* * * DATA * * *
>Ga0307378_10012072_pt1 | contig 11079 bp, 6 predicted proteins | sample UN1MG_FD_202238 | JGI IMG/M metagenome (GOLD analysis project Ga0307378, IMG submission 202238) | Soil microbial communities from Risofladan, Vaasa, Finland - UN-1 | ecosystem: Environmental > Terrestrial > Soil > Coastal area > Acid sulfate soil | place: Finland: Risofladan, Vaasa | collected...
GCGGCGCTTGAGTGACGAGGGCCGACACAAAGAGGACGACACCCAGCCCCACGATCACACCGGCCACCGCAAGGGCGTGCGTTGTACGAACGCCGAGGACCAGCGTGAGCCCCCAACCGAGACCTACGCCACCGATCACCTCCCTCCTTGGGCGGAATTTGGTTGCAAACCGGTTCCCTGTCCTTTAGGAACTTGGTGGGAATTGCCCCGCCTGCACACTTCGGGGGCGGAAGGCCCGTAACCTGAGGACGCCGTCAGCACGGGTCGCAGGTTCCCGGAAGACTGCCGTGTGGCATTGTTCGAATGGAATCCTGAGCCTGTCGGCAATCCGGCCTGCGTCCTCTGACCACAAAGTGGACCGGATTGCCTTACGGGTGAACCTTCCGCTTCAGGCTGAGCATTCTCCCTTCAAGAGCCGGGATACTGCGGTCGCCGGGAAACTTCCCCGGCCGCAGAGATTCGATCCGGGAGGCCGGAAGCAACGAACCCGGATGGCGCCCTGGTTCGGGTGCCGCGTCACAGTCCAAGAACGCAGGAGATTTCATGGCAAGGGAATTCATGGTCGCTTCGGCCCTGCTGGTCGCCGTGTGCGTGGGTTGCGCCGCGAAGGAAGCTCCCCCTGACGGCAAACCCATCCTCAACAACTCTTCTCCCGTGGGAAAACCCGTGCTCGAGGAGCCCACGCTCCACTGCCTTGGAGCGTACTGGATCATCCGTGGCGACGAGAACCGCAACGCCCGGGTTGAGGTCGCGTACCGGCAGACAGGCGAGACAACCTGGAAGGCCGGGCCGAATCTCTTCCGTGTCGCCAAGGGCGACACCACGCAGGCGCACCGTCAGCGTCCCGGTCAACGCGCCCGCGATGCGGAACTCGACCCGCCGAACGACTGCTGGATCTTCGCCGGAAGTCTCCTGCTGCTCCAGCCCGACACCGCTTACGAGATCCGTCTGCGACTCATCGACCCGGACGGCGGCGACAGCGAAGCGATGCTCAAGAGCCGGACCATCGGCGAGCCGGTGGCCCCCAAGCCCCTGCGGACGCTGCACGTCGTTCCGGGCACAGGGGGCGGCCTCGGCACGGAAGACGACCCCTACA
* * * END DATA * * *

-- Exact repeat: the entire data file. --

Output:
>Ga0307378_10012072_pt1 | contig 11079 bp, 6 predicted proteins | sample UN1MG_FD_202238 | JGI IMG/M metagenome (GOLD analysis project Ga0307378, IMG submission 202238) | Soil microbial communities from Risofladan, Vaasa, Finland - UN-1 | ecosystem: Environmental > Terrestrial > Soil > Coastal area > Acid sulfate soil | place: Finland: Risofladan, Vaasa | collected...
GCGGCGCTTGAGTGACGAGGGCCGACACAAAGAGGACGACACCCAGCCCCACGATCACACCGGCCACCGCAAGGGCGTGCGTTGTACGAACGCCGAGGACCAGCGTGAGCCCCCAACCGAGACCTACGCCACCGATCACCTCCCTCCTTGGGCGGAATTTGGTTGCAAACCGGTTCCCTGTCCTTTAGGAACTTGGTGGGAATTGCCCCGCCTGCACACTTCGGGGGCGGAAGGCCCGTAACCTGAGGACGCCGTCAGCACGGGTCGCAGGTTCCCGGAAGACTGCCGTGTGGCATTGTTCGAATGGAATCCTGAGCCTGTCGGCAATCCGGCCTGCGTCCTCTGACCACAAAGTGGACCGGATTGCCTTACGGGTGAACCTTCCGCTTCAGGCTGAGCATTCTCCCTTCAAGAGCCGGGATACTGCGGTCGCCGGGAAACTTCCCCGGCCGCAGAGATTCGATCCGGGAGGCCGGAAGCAACGAACCCGGATGGCGCCCTGGTTCGGGTGCCGCGTCACAGTCCAAGAACGCAGGAGATTTCATGGCAAGGGAATTCATGGTCGCTTCGGCCCTGCTGGTCGCCGTGTGCGTGGGTTGCGCCGCGAAGGAAGCTCCCCCTGACGGCAAACCCATCCTCAACAACTCTTCTCCCGTGGGAAAACCCGTGCTCGAGGAGCCCACGCTCCACTGCCTTGGAGCGTACTGGATCATCCGTGGCGACGAGAACCGCAACGCCCGGGTTGAGGTCGCGTACCGGCAGACAGGCGAGACAACCTGGAAGGCCGGGCCGAATCTCTTCCGTGTCGCCAAGGGCGACACCACGCAGGCGCACCGTCAGCGTCCCGGTCAACGCGCCCGCGATGCGGAACTCGACCCGCCGAACGACTGCTGGATCTTCGCCGGAAGTCTCCTGCTGCTCCAGCCCGACACCGCTTACGAGATCCGTCTGCGACTCATCGACCCGGACGGCGGCGACAGCGAAGCGATGCTCAAGAGCCGGACCATCGGCGAGCCGGTGGCCCCCAAGCCCCTGCGGACGCTGCACGTCGTTCCGGGCACAGGGGGCGGCCTCGGCACGGAAGACGACCCCTACA